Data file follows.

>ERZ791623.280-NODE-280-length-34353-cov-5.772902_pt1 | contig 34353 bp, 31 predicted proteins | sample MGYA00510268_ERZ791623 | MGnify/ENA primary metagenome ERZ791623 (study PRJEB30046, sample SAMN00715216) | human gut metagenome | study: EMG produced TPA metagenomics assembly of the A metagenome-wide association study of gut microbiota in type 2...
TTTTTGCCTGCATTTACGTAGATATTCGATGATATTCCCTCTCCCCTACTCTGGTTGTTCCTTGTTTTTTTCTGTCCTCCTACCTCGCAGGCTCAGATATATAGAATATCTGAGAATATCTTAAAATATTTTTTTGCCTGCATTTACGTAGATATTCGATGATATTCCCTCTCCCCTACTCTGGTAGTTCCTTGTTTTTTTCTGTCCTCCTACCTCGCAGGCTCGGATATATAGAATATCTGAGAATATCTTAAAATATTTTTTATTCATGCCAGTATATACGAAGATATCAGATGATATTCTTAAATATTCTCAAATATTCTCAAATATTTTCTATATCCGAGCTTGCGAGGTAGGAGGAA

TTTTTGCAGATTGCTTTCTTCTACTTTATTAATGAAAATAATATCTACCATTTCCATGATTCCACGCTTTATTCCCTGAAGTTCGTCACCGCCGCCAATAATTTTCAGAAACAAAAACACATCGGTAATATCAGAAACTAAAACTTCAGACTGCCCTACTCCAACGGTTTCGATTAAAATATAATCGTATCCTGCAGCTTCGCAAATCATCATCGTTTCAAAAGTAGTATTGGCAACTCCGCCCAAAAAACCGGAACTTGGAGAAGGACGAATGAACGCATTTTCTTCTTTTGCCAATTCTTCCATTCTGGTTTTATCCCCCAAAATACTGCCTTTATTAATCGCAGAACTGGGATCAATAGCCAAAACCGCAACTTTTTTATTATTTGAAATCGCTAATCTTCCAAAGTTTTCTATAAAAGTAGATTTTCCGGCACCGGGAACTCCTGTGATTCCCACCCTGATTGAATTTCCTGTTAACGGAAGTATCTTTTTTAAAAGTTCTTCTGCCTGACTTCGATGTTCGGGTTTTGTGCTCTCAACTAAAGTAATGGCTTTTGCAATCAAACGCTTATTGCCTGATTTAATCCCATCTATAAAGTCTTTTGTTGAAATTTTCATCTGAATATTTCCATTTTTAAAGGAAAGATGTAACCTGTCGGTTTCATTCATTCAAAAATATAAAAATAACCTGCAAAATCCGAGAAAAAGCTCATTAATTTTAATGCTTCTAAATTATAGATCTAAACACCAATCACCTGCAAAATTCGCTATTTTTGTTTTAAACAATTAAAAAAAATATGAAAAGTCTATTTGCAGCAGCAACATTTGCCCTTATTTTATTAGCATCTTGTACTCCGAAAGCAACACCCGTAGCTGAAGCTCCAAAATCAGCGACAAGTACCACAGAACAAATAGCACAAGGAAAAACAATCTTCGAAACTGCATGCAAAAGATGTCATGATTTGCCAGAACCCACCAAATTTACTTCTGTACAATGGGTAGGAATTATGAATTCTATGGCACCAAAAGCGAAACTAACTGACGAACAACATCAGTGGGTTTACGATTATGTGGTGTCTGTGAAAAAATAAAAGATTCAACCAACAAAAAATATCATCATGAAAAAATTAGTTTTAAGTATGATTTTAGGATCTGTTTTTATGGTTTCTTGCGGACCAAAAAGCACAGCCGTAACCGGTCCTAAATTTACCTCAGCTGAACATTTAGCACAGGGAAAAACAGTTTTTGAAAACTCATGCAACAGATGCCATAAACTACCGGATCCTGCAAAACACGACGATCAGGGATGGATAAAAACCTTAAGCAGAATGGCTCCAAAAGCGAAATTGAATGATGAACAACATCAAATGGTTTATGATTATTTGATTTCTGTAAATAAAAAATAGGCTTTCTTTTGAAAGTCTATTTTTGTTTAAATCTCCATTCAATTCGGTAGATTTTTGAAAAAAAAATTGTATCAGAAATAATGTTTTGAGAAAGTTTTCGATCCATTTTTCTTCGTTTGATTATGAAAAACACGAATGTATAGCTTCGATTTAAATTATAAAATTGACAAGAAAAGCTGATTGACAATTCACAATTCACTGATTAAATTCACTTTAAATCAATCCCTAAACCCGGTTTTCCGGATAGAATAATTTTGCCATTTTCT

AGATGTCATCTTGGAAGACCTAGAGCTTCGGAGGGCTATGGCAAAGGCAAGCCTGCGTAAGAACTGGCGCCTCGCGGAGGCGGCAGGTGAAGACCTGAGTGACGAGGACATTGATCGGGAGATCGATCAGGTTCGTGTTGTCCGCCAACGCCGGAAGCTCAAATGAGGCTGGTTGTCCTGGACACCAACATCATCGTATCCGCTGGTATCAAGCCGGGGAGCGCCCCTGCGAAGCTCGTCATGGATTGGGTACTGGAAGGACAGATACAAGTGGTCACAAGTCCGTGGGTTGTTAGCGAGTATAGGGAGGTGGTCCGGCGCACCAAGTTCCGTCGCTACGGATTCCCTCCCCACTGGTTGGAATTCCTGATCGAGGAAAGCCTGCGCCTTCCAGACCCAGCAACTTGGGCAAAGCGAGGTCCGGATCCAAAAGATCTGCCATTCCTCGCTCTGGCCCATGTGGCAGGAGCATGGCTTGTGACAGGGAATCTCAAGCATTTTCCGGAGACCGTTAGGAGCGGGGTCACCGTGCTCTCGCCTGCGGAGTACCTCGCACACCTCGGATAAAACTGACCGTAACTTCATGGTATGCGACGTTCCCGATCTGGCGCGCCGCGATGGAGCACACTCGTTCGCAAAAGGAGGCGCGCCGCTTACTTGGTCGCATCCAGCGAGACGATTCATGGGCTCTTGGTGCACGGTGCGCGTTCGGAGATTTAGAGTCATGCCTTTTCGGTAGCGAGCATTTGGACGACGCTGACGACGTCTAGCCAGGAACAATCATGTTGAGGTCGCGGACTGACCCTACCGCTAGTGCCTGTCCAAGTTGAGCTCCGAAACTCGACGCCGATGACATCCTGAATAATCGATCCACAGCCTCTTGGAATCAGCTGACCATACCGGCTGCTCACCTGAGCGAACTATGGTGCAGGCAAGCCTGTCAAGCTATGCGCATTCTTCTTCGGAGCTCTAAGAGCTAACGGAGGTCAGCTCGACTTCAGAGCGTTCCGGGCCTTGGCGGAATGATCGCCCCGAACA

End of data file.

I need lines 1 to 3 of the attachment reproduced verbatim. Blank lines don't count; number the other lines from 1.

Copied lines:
>ERZ791623.280-NODE-280-length-34353-cov-5.772902_pt1 | contig 34353 bp, 31 predicted proteins | sample MGYA00510268_ERZ791623 | MGnify/ENA primary metagenome ERZ791623 (study PRJEB30046, sample SAMN00715216) | human gut metagenome | study: EMG produced TPA metagenomics assembly of the A metagenome-wide association study of gut microbiota in type 2...
TTTTTGCCTGCATTTACGTAGATATTCGATGATATTCCCTCTCCCCTACTCTGGTTGTTCCTTGTTTTTTTCTGTCCTCCTACCTCGCAGGCTCAGATATATAGAATATCTGAGAATATCTTAAAATATTTTTTTGCCTGCATTTACGTAGATATTCGATGATATTCCCTCTCCCCTACTCTGGTAGTTCCTTGTTTTTTTCTGTCCTCCTACCTCGCAGGCTCGGATATATAGAATATCTGAGAATATCTTAAAATATTTTTTATTCATGCCAGTATATACGAAGATATCAGATGATATTCTTAAATATTCTCAAATATTCTCAAATATTTTCTATATCCGAGCTTGCGAGGTAGGAGGAA

TTTTTGCAGATTGCTTTCTTCTACTTTATTAATGAAAATAATATCTACCATTTCCATGATTCCACGCTTTATTCCCTGAAGTTCGTCACCGCCGCCAATAATTTTCAGAAACAAAAACACATCGGTAATATCAGAAACTAAAACTTCAGACTGCCCTACTCCAACGGTTTCGATTAAAATATAATCGTATCCTGCAGCTTCGCAAATCATCATCGTTTCAAAAGTAGTATTGGCAACTCCGCCCAAAAAACCGGAACTTGGAGAAGGACGAATGAACGCATTTTCTTCTTTTGCCAATTCTTCCATTCTGGTTTTATCCCCCAAAATACTGCCTTTATTAATCGCAGAACTGGGATCAATAGCCAAAACCGCAACTTTTTTATTATTTGAAATCGCTAATCTTCCAAAGTTTTCTATAAAAGTAGATTTTCCGGCACCGGGAACTCCTGTGATTCCCACCCTGATTGAATTTCCTGTTAACGGAAGTATCTTTTTTAAAAGTTCTTCTGCCTGACTTCGATGTTCGGGTTTTGTGCTCTCAACTAAAGTAATGGCTTTTGCAATCAAACGCTTATTGCCTGATTTAATCCCATCTATAAAGTCTTTTGTTGAAATTTTCATCTGAATATTTCCATTTTTAAAGGAAAGATGTAACCTGTCGGTTTCATTCATTCAAAAATATAAAAATAACCTGCAAAATCCGAGAAAAAGCTCATTAATTTTAATGCTTCTAAATTATAGATCTAAACACCAATCACCTGCAAAATTCGCTATTTTTGTTTTAAACAATTAAAAAAAATATGAAAAGTCTATTTGCAGCAGCAACATTTGCCCTTATTTTATTAGCATCTTGTACTCCGAAAGCAACACCCGTAGCTGAAGCTCCAAAATCAGCGACAAGTACCACAGAACAAATAGCACAAGGAAAAACAATCTTCGAAACTGCATGCAAAAGATGTCATGATTTGCCAGAACCCACCAAATTTACTTCTGTACAATGGGTAGGAATTATGAATTCTATGGCACCAAAAGCGAAACTAACTGACGAACAACATCAGTGGGTTTACGATTATGTGGTGTCTGTGAAAAAATAAAAGATTCAACCAACAAAAAATATCATCATGAAAAAATTAGTTTTAAGTATGATTTTAGGATCTGTTTTTATGGTTTCTTGCGGACCAAAAAGCACAGCCGTAACCGGTCCTAAATTTACCTCAGCTGAACATTTAGCACAGGGAAAAACAGTTTTTGAAAACTCATGCAACAGATGCCATAAACTACCGGATCCTGCAAAACACGACGATCAGGGATGGATAAAAACCTTAAGCAGAATGGCTCCAAAAGCGAAATTGAATGATGAACAACATCAAATGGTTTATGATTATTTGATTTCTGTAAATAAAAAATAGGCTTTCTTTTGAAAGTCTATTTTTGTTTAAATCTCCATTCAATTCGGTAGATTTTTGAAAAAAAAATTGTATCAGAAATAATGTTTTGAGAAAGTTTTCGATCCATTTTTCTTCGTTTGATTATGAAAAACACGAATGTATAGCTTCGATTTAAATTATAAAATTGACAAGAAAAGCTGATTGACAATTCACAATTCACTGATTAAATTCACTTTAAATCAATCCCTAAACCCGGTTTTCCGGATAGAATAATTTTGCCATTTTCT